|Michael Mehta & Nelson Quiroga going dinghy diving- photo by Junie Quiroga|
|Nelson in full SCUBA gear - photo by Michael Mehta|
An important distinction needs to be made here between the water molecule H2O which contains chemically bound hydrogen and oxygen atoms that can't be easily separated except by electrolysis, and oxygen gas from the atmosphere that has dissolved into the water. Oxygen gas from the atmosphere is added to the ocean water by the mixing action of wind and waves and, as a by-product of photosynthesis by the plankton. Conversely, oxygen gas is depleted from the ocean by the fish who extract it using their gills.
Unfortunately it's not that simple. First off fish are cold blooded which means they have a much lower metabolism than us warm blooded humans, and that in turn means we need a lot more oxygen. With the average diver needing to breathe 1 litre of oxygen per minute, and the dissolved oxygen count of ocean water being only 7 ppm this works out to 192 litres of seawater a minute that would have to pass through any human operated gills in order to get out the necessary amount of oxygen. (A litre of seawater weighs approximately 1 kg. and a litre of oxygen weighs approximately 1.4 grams if you want to do the math yourself)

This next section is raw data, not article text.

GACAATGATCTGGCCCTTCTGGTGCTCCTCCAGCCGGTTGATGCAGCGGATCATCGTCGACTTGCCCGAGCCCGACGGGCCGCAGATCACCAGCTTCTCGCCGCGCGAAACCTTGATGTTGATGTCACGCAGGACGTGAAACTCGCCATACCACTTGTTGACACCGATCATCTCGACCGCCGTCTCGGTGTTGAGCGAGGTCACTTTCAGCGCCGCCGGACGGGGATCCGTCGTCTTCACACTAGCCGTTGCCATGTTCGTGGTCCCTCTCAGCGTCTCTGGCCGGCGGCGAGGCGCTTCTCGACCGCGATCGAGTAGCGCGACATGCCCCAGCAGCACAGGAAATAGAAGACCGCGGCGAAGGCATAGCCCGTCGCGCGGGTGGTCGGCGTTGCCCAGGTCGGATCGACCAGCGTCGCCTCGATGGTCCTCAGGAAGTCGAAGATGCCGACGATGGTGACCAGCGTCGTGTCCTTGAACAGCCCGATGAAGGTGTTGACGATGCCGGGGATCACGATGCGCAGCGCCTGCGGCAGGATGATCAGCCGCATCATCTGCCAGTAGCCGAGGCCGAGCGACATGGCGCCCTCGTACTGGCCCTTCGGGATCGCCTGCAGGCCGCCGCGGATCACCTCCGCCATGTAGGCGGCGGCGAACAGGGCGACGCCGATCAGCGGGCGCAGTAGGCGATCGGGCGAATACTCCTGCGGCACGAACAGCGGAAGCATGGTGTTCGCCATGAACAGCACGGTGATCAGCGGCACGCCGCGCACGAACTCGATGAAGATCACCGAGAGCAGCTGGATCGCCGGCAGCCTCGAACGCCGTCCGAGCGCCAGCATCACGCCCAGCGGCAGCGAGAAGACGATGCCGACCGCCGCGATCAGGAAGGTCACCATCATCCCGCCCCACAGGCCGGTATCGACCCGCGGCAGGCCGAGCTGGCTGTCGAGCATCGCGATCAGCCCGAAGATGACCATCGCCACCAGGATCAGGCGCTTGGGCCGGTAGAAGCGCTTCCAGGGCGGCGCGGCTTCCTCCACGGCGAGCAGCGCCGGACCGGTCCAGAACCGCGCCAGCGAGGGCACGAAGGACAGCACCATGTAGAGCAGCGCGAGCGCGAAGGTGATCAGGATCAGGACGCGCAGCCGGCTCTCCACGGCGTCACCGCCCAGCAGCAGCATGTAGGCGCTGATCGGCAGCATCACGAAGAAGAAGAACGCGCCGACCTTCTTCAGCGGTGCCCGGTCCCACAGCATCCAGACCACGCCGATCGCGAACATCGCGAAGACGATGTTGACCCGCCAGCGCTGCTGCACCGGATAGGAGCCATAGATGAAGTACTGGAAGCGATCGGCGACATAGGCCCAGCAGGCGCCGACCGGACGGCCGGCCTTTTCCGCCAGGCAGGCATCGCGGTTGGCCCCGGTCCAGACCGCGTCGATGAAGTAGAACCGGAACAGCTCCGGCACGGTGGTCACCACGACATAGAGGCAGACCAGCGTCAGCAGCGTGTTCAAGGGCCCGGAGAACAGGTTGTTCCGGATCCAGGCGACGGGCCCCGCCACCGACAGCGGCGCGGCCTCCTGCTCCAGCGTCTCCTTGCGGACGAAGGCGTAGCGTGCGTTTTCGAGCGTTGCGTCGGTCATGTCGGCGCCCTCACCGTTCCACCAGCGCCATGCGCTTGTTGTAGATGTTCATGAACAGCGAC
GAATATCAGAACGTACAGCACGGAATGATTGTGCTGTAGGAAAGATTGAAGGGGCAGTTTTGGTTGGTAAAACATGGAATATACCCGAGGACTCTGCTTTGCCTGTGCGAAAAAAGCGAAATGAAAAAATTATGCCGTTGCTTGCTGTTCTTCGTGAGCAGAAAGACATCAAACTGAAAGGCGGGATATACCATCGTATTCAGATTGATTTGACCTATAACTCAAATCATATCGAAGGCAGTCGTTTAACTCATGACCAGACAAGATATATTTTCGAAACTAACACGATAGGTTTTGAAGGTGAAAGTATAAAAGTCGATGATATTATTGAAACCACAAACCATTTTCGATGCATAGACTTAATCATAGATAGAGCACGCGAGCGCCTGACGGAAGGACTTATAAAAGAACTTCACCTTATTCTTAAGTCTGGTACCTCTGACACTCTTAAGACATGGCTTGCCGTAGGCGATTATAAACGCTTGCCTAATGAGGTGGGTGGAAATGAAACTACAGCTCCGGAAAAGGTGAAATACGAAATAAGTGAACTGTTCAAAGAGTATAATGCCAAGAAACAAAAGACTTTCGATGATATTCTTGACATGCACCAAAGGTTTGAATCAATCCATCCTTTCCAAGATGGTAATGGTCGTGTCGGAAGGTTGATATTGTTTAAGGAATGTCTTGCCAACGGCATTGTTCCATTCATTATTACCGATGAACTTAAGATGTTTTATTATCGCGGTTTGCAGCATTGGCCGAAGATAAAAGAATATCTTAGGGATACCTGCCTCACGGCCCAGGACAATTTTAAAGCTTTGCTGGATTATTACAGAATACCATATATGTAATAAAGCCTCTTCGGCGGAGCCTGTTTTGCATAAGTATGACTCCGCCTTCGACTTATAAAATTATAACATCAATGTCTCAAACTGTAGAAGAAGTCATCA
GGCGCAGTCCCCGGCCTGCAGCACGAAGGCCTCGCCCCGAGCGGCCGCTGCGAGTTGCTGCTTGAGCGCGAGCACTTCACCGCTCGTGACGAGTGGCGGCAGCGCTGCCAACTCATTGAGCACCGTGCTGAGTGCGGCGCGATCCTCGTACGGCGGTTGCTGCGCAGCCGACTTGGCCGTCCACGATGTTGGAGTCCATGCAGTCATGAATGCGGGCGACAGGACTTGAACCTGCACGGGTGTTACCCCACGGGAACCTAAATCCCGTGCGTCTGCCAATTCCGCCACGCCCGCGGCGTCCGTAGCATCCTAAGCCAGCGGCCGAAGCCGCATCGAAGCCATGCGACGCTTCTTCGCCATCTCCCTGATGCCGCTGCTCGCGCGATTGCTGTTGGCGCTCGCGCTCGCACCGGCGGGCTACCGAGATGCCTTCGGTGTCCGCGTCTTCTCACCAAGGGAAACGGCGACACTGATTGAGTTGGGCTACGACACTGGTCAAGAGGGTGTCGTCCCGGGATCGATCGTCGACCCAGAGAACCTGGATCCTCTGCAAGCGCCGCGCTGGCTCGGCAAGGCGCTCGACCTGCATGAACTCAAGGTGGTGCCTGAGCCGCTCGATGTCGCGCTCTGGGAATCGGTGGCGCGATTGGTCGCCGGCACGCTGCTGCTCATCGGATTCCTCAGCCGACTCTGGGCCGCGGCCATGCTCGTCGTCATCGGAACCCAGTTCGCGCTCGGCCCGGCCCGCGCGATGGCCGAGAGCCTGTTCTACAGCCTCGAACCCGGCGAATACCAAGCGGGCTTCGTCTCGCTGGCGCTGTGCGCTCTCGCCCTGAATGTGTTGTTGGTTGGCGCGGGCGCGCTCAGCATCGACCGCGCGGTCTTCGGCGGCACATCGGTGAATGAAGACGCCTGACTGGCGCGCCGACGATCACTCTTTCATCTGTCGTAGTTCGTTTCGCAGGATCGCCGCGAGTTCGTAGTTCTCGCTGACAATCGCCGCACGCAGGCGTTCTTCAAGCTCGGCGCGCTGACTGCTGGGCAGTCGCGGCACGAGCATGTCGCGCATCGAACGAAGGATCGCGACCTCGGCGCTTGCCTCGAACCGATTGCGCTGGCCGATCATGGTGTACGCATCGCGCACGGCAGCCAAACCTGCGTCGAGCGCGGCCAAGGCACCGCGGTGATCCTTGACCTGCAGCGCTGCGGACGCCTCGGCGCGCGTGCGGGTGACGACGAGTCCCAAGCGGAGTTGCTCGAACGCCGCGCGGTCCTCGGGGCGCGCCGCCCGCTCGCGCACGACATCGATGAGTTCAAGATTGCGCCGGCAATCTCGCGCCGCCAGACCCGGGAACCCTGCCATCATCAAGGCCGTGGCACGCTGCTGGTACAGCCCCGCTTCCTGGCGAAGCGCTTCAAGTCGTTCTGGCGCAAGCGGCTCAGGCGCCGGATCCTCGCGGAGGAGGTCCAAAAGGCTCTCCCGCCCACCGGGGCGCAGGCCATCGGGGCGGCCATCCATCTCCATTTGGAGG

Another way of looking at this would be like trying to swallow a 45 gallon barrel of seawater every minute which is not only very impractical it's also not very efficient. An Israeli company called Like-A-Fish has tried to develop a more efficient method with a device that uses a high speed centrifuge to lower the pressure of seawater and let the oxygen escape into a storage bag for a diver to breathe. This process however, requires considerable battery power to function and a lot of complicated equipment so for now it's more practical to stick with the proven technology of standard SCUBA gear.